November Today in Terrorism

November 3, 2008: Car bombing at southern Thailand fruit market

On November 3, 2008  a car bomb blast at a fruit market and another explosion minutes later at a nearby teashop wounded 73 people in Muslim southern Thailand.

NARATHIWAT, THAILAND – When separatist desires and terrorism hook up the result is seldom good.

When we look at terrorism developments around the world a few conflict zones tend to monopolise our attention. Iraq/Syria. Afghanistan. Somalia. Nigeria. And there are good reasons why this is so: a lot of terrorism indeed unfolds in those nations, far too much in my opinion.

Other areas not so much.

I can think of dozens of countries where in all my almost 40 years (40 years!! Has it been THAT long??) in intelligence I cannot recall a single act of terrorism – which is indeed a good thing. Among those nations would be: Samoa, Belize, Bermuda, the Comoros, and St. Lucia. What do all these have in common? They are all nations many flock to on vacation.

Nope, no terrorism here! (Photo: Pedro Fernandes, CC BY 2.0)

This is somewhat counterintuitive as terrorists would seemingly view these spots as ideal venues: lots of Westerners, little security, people generally unaware, HUGE propaganda win, etc. And yet they have not chosen to act there.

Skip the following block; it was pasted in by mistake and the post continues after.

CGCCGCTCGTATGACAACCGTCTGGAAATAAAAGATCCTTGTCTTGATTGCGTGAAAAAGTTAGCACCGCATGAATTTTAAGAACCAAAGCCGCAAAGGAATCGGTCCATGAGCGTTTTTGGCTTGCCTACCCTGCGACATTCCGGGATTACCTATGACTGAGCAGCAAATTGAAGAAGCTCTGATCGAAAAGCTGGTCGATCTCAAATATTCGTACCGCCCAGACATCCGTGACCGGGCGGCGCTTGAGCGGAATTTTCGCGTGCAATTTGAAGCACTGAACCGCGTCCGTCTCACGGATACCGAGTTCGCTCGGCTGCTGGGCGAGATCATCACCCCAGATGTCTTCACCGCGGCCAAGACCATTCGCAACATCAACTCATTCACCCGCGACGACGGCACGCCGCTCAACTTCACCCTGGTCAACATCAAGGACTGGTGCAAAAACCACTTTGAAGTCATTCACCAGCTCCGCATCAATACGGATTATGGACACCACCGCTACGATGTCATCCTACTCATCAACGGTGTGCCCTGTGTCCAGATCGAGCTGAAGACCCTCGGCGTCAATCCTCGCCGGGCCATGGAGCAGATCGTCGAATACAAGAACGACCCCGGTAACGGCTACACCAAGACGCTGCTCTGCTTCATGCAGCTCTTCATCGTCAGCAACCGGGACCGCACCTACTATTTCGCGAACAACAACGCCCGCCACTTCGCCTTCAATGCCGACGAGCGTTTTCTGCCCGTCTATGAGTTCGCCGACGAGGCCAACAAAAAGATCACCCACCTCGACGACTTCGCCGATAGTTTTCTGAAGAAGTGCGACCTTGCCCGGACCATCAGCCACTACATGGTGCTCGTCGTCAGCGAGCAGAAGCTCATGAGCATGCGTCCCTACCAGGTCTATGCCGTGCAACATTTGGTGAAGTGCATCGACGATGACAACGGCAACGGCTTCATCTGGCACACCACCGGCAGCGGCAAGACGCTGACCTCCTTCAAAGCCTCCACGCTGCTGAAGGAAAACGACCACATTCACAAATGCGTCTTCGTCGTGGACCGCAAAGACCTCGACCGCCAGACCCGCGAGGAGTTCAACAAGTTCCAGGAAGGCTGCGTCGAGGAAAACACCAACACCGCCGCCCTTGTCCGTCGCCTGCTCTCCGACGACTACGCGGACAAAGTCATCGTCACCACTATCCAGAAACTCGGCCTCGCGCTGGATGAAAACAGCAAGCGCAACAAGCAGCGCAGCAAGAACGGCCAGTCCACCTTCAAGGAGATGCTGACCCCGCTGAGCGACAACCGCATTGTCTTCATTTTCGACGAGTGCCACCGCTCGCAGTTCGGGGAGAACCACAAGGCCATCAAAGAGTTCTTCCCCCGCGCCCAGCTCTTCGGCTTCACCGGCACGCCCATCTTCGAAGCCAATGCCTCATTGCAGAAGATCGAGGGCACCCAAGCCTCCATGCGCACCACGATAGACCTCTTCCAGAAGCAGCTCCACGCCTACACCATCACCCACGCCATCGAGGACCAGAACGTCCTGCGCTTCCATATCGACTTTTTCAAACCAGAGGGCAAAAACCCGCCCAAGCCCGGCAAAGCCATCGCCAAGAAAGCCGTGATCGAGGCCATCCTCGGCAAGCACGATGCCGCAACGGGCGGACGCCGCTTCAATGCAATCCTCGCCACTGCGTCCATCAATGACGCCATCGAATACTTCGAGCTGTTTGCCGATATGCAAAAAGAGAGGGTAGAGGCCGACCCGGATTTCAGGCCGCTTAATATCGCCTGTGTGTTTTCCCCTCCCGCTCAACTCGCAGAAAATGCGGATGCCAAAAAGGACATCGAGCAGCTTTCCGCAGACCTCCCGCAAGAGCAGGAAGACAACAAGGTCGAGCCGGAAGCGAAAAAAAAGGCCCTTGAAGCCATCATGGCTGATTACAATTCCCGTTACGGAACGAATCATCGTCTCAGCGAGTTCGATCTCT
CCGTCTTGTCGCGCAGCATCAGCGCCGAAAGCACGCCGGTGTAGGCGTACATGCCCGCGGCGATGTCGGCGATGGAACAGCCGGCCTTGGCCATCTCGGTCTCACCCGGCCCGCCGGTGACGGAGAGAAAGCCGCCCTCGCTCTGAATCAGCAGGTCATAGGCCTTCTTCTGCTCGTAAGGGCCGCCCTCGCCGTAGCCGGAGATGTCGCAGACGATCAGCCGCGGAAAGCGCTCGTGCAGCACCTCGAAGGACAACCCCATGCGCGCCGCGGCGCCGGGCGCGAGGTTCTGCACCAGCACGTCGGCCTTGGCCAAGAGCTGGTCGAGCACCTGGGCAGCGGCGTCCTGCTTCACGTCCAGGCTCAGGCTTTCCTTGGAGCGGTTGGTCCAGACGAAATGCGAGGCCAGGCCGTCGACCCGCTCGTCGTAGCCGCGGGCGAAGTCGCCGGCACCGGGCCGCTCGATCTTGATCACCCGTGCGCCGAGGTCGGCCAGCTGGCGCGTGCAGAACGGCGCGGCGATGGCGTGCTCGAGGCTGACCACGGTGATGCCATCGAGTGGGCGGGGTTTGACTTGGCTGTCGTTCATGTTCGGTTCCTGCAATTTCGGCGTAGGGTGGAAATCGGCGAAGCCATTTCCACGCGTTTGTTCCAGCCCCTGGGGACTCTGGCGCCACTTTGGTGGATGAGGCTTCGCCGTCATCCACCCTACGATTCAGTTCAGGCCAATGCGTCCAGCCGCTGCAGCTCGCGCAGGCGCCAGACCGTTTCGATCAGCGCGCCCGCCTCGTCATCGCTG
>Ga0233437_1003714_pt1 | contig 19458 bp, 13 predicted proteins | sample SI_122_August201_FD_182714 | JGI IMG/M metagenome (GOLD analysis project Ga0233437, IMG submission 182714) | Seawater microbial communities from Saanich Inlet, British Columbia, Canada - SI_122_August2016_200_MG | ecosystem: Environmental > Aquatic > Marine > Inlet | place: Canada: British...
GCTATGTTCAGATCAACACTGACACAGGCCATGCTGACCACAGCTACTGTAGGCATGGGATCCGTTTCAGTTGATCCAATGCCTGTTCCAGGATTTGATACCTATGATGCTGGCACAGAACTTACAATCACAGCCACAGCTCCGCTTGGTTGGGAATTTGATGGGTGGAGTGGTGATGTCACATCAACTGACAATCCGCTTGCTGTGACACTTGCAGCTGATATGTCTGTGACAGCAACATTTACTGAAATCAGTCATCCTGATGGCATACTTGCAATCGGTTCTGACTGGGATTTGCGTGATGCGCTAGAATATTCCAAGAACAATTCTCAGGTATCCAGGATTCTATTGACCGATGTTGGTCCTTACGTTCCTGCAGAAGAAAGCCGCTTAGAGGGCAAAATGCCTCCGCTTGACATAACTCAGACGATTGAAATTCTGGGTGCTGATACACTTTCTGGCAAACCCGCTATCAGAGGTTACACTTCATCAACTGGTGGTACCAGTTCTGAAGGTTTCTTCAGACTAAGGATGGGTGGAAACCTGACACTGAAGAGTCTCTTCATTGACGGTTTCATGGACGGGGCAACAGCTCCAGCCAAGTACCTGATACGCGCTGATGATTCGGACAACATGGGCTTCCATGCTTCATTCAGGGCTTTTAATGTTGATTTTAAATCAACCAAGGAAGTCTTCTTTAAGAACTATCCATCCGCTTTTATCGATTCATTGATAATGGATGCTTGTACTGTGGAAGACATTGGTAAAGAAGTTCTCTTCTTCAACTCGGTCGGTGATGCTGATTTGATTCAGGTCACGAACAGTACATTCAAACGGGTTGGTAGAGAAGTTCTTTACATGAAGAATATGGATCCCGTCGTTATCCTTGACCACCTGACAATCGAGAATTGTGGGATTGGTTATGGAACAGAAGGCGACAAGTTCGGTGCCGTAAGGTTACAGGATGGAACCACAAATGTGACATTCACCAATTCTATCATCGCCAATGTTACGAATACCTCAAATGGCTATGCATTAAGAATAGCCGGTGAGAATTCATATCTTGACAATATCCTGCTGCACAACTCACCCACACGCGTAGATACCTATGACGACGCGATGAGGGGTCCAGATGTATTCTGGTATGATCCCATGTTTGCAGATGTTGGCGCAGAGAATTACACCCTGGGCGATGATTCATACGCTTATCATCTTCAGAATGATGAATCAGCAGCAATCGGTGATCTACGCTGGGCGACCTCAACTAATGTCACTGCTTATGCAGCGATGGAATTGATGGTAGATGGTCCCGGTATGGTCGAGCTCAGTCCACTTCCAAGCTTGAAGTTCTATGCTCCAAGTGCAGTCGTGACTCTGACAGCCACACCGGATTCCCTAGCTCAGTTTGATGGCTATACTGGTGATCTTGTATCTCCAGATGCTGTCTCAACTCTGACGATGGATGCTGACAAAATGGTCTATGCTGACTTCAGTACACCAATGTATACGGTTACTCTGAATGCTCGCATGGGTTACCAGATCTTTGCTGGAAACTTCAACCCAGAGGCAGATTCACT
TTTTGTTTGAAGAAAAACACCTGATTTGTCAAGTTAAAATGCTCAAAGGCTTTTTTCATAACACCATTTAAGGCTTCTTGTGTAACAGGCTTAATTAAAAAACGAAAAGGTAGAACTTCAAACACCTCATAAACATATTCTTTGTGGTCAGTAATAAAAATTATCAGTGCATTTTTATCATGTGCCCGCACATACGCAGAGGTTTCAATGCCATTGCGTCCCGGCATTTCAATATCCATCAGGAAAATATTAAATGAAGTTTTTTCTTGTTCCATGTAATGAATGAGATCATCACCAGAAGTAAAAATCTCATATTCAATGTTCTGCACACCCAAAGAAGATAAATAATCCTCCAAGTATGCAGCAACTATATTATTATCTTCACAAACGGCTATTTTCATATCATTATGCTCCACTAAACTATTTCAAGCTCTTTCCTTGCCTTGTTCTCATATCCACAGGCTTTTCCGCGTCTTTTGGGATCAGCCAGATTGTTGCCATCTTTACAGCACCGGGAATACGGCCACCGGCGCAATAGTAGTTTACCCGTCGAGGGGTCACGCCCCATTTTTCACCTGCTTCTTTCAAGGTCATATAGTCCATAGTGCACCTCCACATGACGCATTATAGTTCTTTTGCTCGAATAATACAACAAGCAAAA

Not all vacation hotspots are immune. Take southern Thailand where a low-level jihadi campaign has been waging for decades. This action is tied to a separatist desire to carve out a Muslim polity in a largely Buddhist nation (I covered this at length in my third book The Lesser Jihads).

Here is an example of one such terrorist act.

On this day in 2008

A car bomb blast at a fruit market and another explosion minutes later at a nearby teashop wounded 73 people in Muslim southern Thailand. The first explosion appeared to target an outdoor meeting of village chiefs at a district office in Narathiwat, one of the three southernmost provinces roiled by the violence, while the second device hidden in a motorcycle exploded two minutes later at a tea-shop 100 metres away.

I heard the sound first, and then I rushed to the scene to try to help people who were injured.

A witness reacting to a similar attack in 2013

More than 7,000 people have been killed in this slow-burning conflict in the region and violence began to escalate in 2004. A number of groups are involved, and claims of responsibility are not always forthcoming. The conflict just goes on and on and on and…

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By Phil Gurski

Phil Gurski is the President and CEO of Borealis Threat and Risk Consulting Ltd. Phil is a 32-year veteran of CSE and CSIS and the author of six books on terrorism.

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